Hello Friends,

Every day we scan news headlines and social media for items of interest to the field of suicide prevention. Here’s what we found last week:

More religious leaders challenge silence, isolation surrounding suicideNPR
February 11, 2018
Religious leaders have been ill-prepared and reluctant to speak about suicide with their congregants, but now some clergy members are working to change that by talking openly about suicide. Looking past suicide as a “sin” in many faiths is also contributing to a more open conversation in religious environments. Imam Sohail Chaudhry of the Islamic Center of East Lansing, Michigan, says “In the past, we would jump to thinking of jinn, or spirit possession, as the only thing happening to a person in cases where they lost their ability to rationalize and make decisions. Now we understand that mental illness may be incapacitating that person.”

Suicide prevention: mental health workers, politicians demand Canada-wide action planCBC
February 9, 2018
NDP MP Charlie Angus is calling for a national action plan on suicide prevention to be adopted by the federal government, one that has a significant focus on First Nations people. Angus believes that the lack of Indigenous-based mental health services is a Canada-wide issue and is preventing people from finding the help they need. Marcia Manitowabi, a youth social worker in Sudbury, Ontario’s Shkagamik-Kwe Health Centre said “I find there’s still a lot of that racial stigma in this area [Sudbury] where we’re not really valued. We do have cultural programs in the schools, but we need to have more.”

Puerto Rico’s suicide rate rises 29% following Hurricane MariaBlavity
February 9, 2018
In 2017, the suicide rate in Puerto Rico has increased by 29% since 2016, with a total of 253 deaths. Experts believe this increase may be due to the devastating effects of Hurricane Maria, as many residents are still living in the poor conditions left behind by the storm. “A lot of patients are presenting severe mental health issues since the storm, and the number of patients in our clinic has increased dramatically,” said Dr. Kenira Thompson, who runs a mental health clinic in Ponce. “Not one person that has lived through the storm can’t say they weren’t touched by what happened.” Learn more about the connection between natural disasters and suicide in our article on the subject. 

US suicides ‘spiked after Robin Williams death’BBC
February 7, 2018
In the five months following the suicide death of actor Robin Williams, there was a 10% increase in suicides (an additional 1,841) in the US. There is no way to know for sure if his death was linked to the increase, but during the extensive media reportage of his suicide, there was “substantial evidence” that many media outlets did not adhere to the best practice guidelines for suicide reporting, put in place with the goal of reducing the risk of copycat suicides.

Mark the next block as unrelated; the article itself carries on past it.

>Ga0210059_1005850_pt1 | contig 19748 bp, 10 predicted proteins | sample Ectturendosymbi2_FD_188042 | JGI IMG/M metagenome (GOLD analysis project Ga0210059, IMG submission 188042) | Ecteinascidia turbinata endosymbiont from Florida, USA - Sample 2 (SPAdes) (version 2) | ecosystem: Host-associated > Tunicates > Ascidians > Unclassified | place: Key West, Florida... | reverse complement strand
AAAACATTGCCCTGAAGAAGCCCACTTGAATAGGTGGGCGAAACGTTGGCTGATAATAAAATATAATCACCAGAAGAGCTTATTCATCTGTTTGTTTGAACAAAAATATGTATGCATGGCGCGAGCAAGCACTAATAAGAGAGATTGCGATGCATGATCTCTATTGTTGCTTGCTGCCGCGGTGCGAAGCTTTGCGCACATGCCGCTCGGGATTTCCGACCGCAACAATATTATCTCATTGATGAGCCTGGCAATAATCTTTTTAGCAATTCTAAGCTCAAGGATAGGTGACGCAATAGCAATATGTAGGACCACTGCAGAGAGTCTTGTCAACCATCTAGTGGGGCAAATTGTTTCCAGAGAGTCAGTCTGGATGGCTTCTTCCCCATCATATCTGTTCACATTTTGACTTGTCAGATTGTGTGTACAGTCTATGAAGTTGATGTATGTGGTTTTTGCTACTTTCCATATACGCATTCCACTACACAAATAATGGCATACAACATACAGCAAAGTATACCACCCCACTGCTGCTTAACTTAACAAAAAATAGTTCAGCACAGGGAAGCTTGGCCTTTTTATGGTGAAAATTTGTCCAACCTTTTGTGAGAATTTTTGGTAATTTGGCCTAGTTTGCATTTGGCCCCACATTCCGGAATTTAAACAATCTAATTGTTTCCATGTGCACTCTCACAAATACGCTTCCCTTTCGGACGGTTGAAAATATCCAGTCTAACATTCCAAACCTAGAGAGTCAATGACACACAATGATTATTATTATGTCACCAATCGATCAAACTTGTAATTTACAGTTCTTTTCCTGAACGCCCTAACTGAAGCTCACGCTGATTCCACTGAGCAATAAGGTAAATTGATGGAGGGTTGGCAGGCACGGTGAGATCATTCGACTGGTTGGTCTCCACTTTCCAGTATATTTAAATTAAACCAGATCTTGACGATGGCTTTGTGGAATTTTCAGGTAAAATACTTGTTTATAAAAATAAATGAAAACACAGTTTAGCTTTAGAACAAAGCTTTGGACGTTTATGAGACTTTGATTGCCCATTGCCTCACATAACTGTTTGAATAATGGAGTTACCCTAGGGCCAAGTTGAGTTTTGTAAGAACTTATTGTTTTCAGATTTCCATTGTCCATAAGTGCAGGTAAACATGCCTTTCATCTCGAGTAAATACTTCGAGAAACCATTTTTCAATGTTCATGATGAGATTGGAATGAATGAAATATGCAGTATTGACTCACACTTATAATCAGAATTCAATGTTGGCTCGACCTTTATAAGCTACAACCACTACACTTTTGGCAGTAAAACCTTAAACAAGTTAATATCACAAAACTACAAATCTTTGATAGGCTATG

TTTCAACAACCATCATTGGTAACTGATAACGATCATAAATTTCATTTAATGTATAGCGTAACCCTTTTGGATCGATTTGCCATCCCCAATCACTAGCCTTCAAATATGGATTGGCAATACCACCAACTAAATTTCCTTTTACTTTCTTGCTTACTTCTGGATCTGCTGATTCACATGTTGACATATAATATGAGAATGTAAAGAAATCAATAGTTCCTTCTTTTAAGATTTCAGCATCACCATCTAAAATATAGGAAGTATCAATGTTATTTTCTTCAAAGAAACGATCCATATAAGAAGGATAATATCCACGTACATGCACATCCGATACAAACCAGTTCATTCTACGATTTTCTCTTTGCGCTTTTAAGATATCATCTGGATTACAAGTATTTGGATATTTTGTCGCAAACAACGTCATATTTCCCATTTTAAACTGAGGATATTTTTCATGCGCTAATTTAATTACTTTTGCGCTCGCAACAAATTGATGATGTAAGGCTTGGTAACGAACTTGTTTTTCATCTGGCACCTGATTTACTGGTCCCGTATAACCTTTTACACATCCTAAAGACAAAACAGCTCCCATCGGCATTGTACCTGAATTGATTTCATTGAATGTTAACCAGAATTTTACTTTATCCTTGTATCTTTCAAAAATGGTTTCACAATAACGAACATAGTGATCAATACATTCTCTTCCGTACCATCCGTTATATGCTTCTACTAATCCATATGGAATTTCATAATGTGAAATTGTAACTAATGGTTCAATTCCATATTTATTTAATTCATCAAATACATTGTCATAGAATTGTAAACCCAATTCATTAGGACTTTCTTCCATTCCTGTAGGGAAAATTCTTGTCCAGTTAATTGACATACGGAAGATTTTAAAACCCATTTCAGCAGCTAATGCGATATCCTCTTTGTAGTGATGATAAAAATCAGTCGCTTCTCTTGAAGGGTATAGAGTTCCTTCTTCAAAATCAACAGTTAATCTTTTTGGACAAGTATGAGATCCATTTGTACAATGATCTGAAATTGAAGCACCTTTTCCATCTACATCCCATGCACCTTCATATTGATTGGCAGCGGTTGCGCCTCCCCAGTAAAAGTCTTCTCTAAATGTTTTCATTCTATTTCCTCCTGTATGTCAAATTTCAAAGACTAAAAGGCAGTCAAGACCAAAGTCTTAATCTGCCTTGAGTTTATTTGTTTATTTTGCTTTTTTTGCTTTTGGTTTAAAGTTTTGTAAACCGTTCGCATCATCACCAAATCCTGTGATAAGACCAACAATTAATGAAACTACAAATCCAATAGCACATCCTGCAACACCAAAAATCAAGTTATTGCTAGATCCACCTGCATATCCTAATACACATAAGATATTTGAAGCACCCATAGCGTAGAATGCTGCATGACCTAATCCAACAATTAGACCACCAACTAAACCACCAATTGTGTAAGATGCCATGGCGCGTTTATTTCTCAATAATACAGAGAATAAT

Drugs, alcohol and suicides contribute to alarming drop in US life expectancyUSA Today
February 7, 2018
A report released last week has shown that life expectancy in the US has dropped for the second year in a row due to drug, alcohol, and suicide-related deaths. “We are seeing an alarming increase in deaths from substance abuse and despair,” said Steven Woolf at Virginia Commonwealth University, a co-author of the latest report.

Could suicide risk be ID’d through a blood test? New Ottawa research chair offers hopeOttawa Citizen
February 6, 2018
Dr. Zachary Kaminsky led research showing that it may be possible to identify suicide risk through the use of a simple blood test. “We have a chance with biomarkers to do good in the very near future, I think. That’s my life’s goal — to see some of the biomarkers identified in my lab being used to save people,” said Kaminsky.

Sask. Worker’s Comp. decision attributing suicide to workplace could lead to more claims: prof CBC
February 6, 2018
The Saskatchewan Worker’s Compensation Board (WCB) has deemed the suicide death of a grader operator a workplace-related suicide, as there was strong indication that his mental health issues were attributable to his working conditions. The WCB also acknowledges that the man had pre-existing mental health issues and that his current job aggravated his condition. “It opens the doors and it places a lot of responsibility on the employers for creating a healthy space at work in terms of mental health,” said Scott Walsworth, an associate professor of human resources at the University of Saskatchewan.
Related – Sask. rural municipality ordered to pay compensation for suicide of employeeCBC

A driver’s suicide reveals the dark side of the gig economyNew York Times
February 6, 2018
Uber and its competitors have disrupted the livery industry, and according to this article, are causing economic strain on conventional livery drivers in major cities. Some are experiencing overwhelming amounts of debt, causing strain to their mental health.
Related – Driver’s suicide highlights ‘race to the bottom’ in cab industry, union director says NPR

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